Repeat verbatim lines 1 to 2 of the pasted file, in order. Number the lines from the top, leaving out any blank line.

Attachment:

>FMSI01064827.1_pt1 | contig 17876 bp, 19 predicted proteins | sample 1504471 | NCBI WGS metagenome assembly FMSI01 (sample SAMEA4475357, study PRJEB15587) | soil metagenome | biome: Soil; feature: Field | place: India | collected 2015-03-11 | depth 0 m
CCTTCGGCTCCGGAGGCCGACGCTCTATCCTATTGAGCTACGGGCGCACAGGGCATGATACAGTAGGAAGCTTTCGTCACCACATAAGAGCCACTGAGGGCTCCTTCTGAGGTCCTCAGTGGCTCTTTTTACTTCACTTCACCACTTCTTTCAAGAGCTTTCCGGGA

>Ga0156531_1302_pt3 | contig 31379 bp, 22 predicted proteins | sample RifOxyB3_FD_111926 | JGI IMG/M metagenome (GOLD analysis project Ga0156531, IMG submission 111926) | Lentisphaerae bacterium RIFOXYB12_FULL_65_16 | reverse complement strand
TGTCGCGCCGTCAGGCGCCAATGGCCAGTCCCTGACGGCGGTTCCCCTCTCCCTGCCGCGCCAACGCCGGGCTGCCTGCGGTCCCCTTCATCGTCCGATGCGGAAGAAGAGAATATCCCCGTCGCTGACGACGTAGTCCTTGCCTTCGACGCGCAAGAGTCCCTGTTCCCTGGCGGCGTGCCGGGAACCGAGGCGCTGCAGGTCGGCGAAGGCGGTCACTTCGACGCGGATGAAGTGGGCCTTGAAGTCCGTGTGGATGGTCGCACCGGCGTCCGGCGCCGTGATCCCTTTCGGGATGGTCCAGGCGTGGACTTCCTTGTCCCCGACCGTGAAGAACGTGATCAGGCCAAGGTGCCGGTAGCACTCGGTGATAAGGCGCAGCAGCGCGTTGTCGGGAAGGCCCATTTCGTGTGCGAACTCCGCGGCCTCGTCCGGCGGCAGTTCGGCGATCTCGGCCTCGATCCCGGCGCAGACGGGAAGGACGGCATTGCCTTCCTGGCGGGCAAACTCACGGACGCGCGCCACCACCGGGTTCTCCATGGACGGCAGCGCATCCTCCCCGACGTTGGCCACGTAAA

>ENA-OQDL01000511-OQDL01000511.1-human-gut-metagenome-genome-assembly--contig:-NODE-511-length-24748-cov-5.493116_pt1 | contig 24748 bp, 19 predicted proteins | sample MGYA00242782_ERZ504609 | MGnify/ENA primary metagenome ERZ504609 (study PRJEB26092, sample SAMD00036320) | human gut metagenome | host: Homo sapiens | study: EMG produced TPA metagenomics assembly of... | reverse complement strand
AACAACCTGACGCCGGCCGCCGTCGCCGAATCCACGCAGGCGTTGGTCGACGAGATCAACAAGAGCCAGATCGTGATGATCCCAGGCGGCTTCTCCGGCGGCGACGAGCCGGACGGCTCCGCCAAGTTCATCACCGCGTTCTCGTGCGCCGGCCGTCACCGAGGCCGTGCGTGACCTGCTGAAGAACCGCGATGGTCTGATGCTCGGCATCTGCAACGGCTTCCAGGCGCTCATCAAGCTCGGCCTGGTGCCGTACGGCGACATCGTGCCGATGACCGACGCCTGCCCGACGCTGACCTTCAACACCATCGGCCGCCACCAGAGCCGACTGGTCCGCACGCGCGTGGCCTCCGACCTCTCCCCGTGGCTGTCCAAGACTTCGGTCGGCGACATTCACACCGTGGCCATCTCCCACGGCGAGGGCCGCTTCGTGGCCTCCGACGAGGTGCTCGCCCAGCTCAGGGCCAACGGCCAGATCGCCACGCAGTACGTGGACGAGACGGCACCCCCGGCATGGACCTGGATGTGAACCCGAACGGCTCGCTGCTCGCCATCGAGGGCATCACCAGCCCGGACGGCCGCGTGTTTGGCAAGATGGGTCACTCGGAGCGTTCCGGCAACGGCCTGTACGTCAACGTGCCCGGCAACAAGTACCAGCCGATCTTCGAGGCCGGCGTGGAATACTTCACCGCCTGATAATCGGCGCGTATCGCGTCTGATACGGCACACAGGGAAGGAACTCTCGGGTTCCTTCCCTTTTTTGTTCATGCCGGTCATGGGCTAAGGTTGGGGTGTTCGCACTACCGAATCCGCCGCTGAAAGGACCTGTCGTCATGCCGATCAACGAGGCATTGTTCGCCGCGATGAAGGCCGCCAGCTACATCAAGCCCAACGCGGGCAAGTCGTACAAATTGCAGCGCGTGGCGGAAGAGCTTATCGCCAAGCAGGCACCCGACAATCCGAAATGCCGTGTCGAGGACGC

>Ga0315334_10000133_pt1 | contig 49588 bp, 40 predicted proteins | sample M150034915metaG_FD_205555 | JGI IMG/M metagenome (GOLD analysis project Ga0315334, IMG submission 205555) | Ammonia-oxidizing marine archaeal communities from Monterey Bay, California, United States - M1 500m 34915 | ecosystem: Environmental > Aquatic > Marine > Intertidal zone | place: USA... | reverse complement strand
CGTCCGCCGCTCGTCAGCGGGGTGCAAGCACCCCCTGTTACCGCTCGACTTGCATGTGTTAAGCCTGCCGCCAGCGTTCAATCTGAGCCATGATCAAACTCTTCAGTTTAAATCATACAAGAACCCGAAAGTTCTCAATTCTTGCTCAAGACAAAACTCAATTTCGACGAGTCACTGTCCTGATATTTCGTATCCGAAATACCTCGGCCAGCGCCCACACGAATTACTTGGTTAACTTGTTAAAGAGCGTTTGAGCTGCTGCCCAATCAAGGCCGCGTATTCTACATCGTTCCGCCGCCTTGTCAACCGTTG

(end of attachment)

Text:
>FMSI01064827.1_pt1 | contig 17876 bp, 19 predicted proteins | sample 1504471 | NCBI WGS metagenome assembly FMSI01 (sample SAMEA4475357, study PRJEB15587) | soil metagenome | biome: Soil; feature: Field | place: India | collected 2015-03-11 | depth 0 m
CCTTCGGCTCCGGAGGCCGACGCTCTATCCTATTGAGCTACGGGCGCACAGGGCATGATACAGTAGGAAGCTTTCGTCACCACATAAGAGCCACTGAGGGCTCCTTCTGAGGTCCTCAGTGGCTCTTTTTACTTCACTTCACCACTTCTTTCAAGAGCTTTCCGGGA